As much as this may clash with Churchill's established public image, it is a long-recognized depiction in many places. "As far as people living in Kenya or Sri Lanka or India," notes Toye, "they will be much less surprised about this side of Churchill than Westerners will."

And the same may go for many people in Iran, according to Stephen Kinzer, author of All the Shah's Men: An American Coup and the Roots of Middle East Terror. Long before the Gulf oil spill, British Petroleum (BP), when it was called the Anglo-Iranian Oil Company, was the cause of great destruction and eventual animosity, and Churchill's role proved substantial.

Britain and its Anglo-Iranian Oil Company had, during most of the first half of the 20th century, complete access to Iran's huge oil reserves and were unwilling to give an equitable share of the profits to their host. The resentment this caused led Iran's Majlis, or parliament, to elect as prime minister Mohammad Mossadegh, a reformist who took office in 1951 to nationalize and gain complete control of the country's oil.

As prime minister of Britain at the time, Churchill recognized what a threat this would be to their access to oil, or to what he once described as their "prize from fairyland beyond our wildest dreams." And he did not take it in stride. "The idea that leaders of poor countries would stand up and claim control of their own resources was something Churchill could never grasp or sympathize with," says Kinzer. "The mere fact that some valuable resource was sitting under the soil of another country instead of British soil did not mean that Britain shouldn't have it."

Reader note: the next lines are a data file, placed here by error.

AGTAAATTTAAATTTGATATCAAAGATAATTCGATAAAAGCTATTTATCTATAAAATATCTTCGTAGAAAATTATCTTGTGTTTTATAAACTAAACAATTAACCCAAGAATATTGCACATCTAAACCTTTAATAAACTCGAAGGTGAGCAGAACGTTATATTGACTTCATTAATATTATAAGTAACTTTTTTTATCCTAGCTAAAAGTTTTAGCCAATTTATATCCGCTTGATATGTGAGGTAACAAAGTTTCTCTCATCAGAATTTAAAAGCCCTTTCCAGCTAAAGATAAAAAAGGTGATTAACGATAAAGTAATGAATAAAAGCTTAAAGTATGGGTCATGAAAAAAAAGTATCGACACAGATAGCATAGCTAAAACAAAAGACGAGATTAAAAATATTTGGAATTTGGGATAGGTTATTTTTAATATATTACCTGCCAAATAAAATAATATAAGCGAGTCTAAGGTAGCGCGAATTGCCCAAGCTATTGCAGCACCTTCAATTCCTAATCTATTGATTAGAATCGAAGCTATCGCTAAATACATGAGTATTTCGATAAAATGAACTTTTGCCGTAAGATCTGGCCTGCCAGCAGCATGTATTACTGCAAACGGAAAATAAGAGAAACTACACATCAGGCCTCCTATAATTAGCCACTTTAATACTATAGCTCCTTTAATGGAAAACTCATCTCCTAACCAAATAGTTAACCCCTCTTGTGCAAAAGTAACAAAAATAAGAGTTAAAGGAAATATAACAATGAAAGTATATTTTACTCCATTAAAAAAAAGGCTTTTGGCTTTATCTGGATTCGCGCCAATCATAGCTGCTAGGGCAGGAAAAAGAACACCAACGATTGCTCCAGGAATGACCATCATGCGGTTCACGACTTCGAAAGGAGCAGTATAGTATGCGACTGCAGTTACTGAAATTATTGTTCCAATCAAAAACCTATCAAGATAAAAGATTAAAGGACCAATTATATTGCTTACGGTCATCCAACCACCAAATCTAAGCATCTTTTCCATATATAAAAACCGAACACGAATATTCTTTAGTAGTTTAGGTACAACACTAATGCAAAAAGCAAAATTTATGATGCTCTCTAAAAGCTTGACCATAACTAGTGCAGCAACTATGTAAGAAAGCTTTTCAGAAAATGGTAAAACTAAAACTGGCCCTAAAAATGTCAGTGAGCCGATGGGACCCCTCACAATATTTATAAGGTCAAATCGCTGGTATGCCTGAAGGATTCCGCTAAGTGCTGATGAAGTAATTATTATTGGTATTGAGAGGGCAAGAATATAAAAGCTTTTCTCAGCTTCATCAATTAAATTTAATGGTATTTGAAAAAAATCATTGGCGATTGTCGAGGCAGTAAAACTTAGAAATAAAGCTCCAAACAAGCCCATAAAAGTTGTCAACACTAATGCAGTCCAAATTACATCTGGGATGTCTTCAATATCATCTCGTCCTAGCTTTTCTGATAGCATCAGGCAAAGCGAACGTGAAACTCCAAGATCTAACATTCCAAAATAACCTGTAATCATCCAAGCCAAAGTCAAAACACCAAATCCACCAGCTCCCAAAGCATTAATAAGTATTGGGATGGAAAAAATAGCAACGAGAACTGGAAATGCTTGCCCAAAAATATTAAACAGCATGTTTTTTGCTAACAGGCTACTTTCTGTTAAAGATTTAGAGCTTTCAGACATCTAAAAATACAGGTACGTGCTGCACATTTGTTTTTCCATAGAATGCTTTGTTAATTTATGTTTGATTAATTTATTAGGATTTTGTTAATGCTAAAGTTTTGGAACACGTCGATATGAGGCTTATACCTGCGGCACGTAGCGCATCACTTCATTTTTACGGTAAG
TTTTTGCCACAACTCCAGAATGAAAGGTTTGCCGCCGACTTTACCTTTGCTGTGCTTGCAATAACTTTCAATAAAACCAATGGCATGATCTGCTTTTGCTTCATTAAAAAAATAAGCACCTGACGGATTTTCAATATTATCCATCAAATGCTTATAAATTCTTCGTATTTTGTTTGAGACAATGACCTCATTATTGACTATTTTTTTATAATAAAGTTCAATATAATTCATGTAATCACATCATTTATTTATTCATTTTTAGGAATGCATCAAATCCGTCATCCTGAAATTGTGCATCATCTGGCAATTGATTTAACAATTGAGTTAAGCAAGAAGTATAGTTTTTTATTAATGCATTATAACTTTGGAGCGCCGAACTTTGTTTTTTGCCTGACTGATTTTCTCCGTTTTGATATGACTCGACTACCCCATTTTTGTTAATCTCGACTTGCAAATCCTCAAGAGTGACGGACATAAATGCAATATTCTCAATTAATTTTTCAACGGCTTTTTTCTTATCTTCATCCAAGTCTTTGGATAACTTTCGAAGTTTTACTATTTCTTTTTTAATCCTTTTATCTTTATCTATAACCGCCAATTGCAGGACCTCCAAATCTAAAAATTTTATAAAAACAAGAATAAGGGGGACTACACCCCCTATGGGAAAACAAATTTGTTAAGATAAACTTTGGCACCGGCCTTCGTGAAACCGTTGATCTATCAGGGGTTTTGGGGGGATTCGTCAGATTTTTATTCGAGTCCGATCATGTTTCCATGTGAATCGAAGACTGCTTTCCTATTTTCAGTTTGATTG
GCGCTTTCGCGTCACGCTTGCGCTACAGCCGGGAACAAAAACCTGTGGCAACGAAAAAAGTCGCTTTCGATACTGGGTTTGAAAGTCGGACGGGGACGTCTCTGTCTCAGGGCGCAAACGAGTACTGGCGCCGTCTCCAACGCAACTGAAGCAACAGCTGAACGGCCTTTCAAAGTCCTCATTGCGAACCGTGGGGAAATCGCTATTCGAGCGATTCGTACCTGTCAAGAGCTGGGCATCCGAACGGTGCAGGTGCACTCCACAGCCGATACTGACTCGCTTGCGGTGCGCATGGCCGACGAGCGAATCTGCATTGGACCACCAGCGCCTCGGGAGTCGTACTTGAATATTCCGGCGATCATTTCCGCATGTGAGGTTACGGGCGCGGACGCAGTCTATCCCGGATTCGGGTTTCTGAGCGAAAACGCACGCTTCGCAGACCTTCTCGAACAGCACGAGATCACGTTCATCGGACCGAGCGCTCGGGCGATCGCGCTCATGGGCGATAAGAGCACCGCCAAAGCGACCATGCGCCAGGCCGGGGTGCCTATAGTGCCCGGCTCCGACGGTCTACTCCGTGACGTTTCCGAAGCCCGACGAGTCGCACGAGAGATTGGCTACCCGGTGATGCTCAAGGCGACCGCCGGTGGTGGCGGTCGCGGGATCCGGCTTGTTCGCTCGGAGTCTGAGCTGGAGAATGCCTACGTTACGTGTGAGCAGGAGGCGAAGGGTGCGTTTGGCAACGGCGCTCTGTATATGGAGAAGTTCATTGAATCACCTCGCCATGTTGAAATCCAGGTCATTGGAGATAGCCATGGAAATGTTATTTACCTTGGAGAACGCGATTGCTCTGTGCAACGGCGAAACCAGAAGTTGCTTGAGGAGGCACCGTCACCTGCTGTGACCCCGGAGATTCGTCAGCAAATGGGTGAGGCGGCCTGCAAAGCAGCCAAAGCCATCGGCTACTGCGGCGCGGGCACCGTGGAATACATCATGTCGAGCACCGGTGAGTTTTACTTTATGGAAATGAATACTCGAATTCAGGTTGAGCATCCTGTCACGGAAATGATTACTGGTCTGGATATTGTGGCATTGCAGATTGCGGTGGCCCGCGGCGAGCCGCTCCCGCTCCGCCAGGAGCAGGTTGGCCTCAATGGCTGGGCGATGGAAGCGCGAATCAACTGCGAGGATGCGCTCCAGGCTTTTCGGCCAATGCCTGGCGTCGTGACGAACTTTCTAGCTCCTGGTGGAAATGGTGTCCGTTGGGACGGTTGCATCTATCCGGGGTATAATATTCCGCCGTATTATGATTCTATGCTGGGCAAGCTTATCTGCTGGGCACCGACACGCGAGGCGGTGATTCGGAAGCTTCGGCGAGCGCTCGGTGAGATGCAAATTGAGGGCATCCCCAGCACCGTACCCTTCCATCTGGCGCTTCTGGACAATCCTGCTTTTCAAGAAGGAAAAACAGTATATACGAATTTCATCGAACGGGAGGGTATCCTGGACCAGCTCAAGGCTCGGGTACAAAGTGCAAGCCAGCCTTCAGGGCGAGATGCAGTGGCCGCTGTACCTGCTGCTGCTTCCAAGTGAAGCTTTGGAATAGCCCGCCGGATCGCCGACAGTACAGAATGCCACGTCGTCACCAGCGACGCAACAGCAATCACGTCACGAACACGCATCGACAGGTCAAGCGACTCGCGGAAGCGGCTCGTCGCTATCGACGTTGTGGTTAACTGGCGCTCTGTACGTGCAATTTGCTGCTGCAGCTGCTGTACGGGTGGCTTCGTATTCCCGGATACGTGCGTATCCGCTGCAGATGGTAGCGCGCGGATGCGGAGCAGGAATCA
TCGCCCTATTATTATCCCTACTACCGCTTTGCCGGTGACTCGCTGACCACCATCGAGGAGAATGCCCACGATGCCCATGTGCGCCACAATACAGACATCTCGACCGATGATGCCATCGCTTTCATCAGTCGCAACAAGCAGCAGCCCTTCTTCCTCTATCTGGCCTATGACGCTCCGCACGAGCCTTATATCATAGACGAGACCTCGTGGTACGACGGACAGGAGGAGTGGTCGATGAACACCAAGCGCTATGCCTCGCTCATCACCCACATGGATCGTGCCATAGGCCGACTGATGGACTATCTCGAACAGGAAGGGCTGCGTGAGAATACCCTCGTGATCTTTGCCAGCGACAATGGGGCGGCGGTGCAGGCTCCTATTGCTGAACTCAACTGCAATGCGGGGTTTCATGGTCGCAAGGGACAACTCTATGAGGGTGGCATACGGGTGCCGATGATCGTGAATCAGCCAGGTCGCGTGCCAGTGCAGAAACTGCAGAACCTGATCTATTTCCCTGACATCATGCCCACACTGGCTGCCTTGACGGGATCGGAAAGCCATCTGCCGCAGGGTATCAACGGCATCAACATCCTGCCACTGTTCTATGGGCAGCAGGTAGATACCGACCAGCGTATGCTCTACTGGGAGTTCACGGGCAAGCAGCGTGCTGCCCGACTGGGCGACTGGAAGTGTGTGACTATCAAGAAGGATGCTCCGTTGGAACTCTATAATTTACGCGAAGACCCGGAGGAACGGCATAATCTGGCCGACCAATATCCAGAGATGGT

And so Churchill pushed to have Mossadegh deposed. After failing to convince Harry Truman, the president of the United States, to help overthrow the leader, he found success with Dwight Eisenhower after he took office in 1953. The coup took place that year and the Anglo-American forces subsequently installed the Shah, who ruled with an increasing repression "that produced the uprising of the late-'70s, the Islamic Revolution," says Kinzer. "Had we allowed politics in Iran to unfold on its own, democracy might well have survived there and it's hard to imagine how different the Middle East might be had that been the case."

Churchill's efforts to protect "British interests around the world regardless of the costs" certainly "caused horrific suffering to huge numbers of peoples over generations," says Kinzer. Paradoxically, however, he might ultimately have played a role in undoing the empire he held so dear.

"The important things he said about freedom were sufficiently powerful that they could take root elsewhere," says Toye, "and that was why a considerable number of people felt able to be critical of his racial attitudes but also feel affection towards him and respect for him when he retired and after his death."